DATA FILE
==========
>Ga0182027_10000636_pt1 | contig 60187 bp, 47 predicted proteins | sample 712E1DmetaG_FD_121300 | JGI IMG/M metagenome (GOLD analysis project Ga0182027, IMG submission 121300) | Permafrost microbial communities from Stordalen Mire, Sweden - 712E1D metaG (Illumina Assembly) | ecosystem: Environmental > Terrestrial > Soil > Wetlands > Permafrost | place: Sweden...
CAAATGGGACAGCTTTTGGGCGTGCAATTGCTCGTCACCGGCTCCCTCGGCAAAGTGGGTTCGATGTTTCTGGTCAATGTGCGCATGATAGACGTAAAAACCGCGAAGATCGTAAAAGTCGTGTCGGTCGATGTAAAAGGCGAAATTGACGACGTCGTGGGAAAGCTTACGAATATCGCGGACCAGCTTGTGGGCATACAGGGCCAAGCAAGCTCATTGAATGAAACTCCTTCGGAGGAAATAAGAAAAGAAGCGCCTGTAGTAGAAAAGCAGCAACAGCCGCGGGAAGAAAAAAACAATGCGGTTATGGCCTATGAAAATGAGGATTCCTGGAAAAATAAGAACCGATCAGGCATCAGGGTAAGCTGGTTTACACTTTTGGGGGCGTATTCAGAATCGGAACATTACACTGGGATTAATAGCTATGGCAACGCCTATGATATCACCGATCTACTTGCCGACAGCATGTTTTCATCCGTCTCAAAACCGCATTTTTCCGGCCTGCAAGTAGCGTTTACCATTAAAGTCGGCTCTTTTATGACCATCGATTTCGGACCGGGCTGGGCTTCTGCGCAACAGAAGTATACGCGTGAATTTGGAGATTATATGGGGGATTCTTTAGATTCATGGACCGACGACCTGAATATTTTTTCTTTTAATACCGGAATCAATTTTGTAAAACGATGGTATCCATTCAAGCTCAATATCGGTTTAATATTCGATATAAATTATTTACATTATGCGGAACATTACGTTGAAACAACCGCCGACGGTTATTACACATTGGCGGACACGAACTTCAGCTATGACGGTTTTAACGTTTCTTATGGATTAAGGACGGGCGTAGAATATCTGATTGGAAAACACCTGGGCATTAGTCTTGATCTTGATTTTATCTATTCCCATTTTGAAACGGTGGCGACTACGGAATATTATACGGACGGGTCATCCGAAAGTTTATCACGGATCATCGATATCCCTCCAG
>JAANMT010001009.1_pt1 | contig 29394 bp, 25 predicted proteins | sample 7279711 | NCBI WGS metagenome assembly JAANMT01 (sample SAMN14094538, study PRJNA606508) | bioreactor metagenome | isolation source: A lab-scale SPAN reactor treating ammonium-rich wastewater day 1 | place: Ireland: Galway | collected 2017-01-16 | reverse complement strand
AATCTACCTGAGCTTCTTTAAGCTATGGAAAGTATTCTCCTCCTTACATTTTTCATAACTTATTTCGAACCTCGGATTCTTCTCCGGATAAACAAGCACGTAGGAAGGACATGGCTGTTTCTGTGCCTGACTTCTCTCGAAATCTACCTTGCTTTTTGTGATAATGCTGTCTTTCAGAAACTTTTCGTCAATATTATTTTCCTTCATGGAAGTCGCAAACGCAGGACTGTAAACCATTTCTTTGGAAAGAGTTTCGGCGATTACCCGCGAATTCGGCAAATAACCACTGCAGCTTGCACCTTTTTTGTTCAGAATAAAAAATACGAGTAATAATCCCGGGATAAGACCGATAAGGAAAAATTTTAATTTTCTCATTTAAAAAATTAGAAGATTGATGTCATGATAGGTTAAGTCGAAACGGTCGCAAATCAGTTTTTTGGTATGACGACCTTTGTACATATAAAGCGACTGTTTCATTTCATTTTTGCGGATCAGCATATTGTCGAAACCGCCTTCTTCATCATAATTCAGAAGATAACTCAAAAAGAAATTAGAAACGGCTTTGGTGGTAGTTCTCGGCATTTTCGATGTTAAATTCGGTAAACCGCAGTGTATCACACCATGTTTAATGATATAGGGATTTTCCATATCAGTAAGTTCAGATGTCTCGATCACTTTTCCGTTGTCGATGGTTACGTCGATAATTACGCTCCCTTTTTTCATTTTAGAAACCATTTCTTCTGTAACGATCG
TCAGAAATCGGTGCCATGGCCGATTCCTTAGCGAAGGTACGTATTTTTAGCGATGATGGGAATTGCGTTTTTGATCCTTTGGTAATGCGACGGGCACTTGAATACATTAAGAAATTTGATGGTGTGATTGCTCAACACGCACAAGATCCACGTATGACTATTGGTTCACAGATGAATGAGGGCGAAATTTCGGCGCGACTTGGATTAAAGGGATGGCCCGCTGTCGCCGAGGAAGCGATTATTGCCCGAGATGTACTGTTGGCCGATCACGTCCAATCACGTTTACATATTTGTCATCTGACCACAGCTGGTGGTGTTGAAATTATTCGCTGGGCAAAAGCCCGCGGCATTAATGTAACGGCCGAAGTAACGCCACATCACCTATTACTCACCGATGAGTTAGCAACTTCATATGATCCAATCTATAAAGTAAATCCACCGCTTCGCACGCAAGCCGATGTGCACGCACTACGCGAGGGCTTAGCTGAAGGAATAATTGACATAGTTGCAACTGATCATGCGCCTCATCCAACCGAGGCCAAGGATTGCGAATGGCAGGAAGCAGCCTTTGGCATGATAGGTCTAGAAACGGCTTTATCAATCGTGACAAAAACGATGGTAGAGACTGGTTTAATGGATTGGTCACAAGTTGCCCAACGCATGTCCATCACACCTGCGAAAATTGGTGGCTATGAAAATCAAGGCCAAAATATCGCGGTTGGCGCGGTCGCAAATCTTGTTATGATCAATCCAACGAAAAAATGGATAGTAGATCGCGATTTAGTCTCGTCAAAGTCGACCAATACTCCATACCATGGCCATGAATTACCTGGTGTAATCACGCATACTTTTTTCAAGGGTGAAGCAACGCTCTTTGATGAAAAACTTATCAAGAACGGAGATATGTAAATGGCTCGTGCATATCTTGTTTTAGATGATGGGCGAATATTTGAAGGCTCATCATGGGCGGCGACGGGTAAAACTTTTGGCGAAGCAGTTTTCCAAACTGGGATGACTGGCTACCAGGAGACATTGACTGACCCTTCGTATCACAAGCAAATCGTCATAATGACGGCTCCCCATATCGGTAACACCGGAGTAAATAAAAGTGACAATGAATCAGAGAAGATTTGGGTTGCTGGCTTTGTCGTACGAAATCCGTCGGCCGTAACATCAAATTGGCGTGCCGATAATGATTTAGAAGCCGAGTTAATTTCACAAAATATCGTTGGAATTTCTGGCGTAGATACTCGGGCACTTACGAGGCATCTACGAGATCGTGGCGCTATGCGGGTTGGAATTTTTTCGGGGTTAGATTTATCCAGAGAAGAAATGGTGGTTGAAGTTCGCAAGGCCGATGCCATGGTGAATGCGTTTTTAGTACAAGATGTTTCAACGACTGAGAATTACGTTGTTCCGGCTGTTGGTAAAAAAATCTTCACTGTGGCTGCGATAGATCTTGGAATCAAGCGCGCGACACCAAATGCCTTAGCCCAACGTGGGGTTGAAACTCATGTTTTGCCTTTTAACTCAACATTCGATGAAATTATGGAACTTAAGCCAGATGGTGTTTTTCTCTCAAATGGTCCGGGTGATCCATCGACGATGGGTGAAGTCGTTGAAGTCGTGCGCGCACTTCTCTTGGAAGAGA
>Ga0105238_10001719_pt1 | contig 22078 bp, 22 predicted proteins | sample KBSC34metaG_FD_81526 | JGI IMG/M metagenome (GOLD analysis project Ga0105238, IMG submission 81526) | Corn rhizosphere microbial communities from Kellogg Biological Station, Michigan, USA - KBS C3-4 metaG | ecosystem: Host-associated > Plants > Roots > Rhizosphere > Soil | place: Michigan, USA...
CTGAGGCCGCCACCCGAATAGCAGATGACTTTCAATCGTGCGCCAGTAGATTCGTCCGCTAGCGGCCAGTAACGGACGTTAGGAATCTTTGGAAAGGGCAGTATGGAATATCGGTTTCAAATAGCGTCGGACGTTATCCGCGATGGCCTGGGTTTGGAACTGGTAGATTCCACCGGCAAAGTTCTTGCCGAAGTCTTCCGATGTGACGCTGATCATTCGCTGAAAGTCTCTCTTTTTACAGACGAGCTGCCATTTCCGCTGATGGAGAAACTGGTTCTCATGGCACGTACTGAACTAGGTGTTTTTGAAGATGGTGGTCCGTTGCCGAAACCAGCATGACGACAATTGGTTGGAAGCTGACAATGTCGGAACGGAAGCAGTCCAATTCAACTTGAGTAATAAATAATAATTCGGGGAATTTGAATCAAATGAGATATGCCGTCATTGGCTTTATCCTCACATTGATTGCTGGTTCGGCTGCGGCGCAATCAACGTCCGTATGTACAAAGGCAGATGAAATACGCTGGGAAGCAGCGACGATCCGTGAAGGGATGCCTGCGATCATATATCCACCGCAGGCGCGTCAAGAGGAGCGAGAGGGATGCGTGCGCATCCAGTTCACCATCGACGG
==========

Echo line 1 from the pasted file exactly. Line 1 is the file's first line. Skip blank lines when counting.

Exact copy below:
>Ga0182027_10000636_pt1 | contig 60187 bp, 47 predicted proteins | sample 712E1DmetaG_FD_121300 | JGI IMG/M metagenome (GOLD analysis project Ga0182027, IMG submission 121300) | Permafrost microbial communities from Stordalen Mire, Sweden - 712E1D metaG (Illumina Assembly) | ecosystem: Environmental > Terrestrial > Soil > Wetlands > Permafrost | place: Sweden...